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Free Cash Flow Yield Definition and Formula

free cash flow yield

Cash flow is the lifeblood of any business—money is what flows through the veins of your company and keeps it alive. Your business’s free cash flow—i.e., your “leftover” money—is an indicator of your company’s financial health. It shows how much money your company has to pay its balances and potentially invest back into company growth.

Free cash flow yield takes that one step further and shows how much cash flow can be paid to a company’s investors per share that they own.

What is free cash flow?

Free cash flow (FCF) is the money a company has left over to repay its debts, pay out dividends to stakeholders, reinvest in itself, or save once it’s paid off all of its expenses. Free cash flow is a subset of cash flow, a broader term used to describe the money entering and leaving a company’s bank accounts.

FCF is reported on the balance sheet, ​​a record of the funds flowing in and out of your company over a given period.

How to calculate free cash flow

To calculate your business’s FCF, take the total cash generated from your operations and subtract your capital expenditures (i.e., investments in long-term assets, like property, equipment, or patents).

Free cash flow = cash from business operations - capital expenditures

A positive FCF means that a company generates cash, which, if high enough, could be reinvested in new products, marketing initiatives, or employees. It can also mean the company is in good financial shape and can afford to pay dividends to shareholders.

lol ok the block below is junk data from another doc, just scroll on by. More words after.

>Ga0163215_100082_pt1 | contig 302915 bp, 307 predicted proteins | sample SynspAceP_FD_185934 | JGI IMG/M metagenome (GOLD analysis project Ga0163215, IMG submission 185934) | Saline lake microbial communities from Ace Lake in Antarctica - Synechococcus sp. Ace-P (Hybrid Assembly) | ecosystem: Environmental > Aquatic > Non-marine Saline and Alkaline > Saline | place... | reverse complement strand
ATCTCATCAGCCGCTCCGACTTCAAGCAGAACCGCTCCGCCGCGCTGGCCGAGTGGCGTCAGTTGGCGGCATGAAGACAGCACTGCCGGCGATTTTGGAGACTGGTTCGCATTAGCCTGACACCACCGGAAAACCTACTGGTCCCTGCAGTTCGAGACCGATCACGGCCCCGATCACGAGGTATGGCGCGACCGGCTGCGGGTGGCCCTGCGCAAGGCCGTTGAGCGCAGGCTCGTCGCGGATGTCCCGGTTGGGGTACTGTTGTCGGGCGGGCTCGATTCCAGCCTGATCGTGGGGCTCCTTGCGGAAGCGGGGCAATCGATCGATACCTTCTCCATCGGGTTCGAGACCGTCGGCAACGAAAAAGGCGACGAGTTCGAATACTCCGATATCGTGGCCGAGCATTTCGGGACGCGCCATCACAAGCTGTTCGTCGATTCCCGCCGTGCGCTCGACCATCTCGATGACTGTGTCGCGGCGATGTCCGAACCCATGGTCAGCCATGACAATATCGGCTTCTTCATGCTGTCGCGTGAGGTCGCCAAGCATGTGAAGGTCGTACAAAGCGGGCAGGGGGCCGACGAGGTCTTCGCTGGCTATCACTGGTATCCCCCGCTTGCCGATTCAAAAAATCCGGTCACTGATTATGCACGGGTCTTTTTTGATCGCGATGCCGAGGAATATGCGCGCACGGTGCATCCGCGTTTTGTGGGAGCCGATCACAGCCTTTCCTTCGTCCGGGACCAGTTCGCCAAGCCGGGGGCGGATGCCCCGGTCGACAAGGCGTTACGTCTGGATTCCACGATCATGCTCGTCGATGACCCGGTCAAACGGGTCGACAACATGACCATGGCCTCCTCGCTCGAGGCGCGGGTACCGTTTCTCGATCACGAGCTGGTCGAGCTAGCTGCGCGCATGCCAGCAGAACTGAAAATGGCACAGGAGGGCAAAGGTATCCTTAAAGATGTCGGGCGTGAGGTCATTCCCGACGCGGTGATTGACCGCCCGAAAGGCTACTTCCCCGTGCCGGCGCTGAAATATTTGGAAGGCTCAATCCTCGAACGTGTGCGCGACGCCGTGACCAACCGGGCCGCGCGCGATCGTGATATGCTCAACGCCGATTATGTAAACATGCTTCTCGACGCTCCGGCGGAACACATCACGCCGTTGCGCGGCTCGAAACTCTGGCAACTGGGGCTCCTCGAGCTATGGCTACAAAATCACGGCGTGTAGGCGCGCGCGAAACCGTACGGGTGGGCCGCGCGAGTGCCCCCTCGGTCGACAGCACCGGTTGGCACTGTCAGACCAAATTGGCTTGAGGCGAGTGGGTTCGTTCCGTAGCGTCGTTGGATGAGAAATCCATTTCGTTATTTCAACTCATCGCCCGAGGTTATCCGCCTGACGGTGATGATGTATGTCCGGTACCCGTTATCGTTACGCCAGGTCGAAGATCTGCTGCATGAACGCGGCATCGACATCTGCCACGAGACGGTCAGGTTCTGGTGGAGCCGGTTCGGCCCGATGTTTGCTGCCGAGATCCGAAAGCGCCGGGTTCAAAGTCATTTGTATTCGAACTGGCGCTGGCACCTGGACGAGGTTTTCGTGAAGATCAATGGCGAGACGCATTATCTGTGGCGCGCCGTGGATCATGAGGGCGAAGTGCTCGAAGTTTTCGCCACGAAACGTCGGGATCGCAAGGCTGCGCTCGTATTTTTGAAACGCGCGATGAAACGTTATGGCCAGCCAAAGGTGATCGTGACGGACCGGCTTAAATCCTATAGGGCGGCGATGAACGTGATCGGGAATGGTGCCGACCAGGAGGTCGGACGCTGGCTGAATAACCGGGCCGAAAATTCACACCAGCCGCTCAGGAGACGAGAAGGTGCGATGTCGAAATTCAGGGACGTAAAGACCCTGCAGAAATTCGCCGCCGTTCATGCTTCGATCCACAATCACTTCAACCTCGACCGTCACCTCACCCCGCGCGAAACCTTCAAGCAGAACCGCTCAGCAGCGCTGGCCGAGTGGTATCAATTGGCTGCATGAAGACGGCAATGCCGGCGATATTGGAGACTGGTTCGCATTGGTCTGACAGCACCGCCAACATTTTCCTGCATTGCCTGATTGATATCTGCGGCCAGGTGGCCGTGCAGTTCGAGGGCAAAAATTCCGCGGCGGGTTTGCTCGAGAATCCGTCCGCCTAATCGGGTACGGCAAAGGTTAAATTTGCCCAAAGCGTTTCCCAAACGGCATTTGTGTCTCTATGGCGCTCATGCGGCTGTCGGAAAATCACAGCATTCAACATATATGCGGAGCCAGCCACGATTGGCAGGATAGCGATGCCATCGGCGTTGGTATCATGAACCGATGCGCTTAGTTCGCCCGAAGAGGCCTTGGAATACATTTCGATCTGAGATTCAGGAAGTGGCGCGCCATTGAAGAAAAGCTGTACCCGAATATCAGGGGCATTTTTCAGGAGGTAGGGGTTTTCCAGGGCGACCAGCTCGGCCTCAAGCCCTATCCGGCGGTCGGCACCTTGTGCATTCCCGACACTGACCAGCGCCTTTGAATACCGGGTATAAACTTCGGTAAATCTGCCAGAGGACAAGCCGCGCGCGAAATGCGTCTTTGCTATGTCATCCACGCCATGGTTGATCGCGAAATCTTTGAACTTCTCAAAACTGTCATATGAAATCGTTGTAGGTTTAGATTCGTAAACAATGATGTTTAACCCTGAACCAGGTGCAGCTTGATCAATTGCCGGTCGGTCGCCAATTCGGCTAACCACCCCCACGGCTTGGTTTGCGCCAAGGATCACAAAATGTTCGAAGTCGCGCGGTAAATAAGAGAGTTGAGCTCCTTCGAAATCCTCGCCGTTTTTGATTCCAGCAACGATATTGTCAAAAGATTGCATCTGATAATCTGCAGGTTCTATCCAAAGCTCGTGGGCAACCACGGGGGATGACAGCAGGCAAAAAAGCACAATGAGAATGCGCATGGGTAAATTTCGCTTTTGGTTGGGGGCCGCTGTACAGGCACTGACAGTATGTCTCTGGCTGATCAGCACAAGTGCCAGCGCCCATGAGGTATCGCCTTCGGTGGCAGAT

A negative FCF may indicate a company is struggling financially and may not have enough cash to invest in new products or employees. It may also show the company isn’t generating enough revenue to cover its capital expenses

A negative FCF ratio could be a sign of trouble and may warrant further investigation by its owners.

What is free cash flow yield?

Free cash flow yield describes how much free cash flow is available in relation to a company’s market capitalization—that is, relative to the company’s stock market value. Free cash flow yield is mainly used to calculate how much cash is paid out to stakeholders through dividends and interest.

Here is the free cash flow yield ratio formula:

Free Cash Flow Yield = Free Cash Flow Per Share / Market Price Per Share

Free cash flow yield is important because it shows how much money a company has available to pay dividends to shareholders.

Levered vs. unlevered free cash flow yields

Investors often use two types of free cash flow yields to assess how much money they can expect to gain from an investment: levered and unlevered.

Levered free cash flow yield

A levered free cash flow yield is the amount of money your business has after it’s paid off all of its expenses and obligations.

Levered free cash flow yield is vital because it not only points to your company’s financial health but is also used to calculate how much funds are available to pay out to equity investors.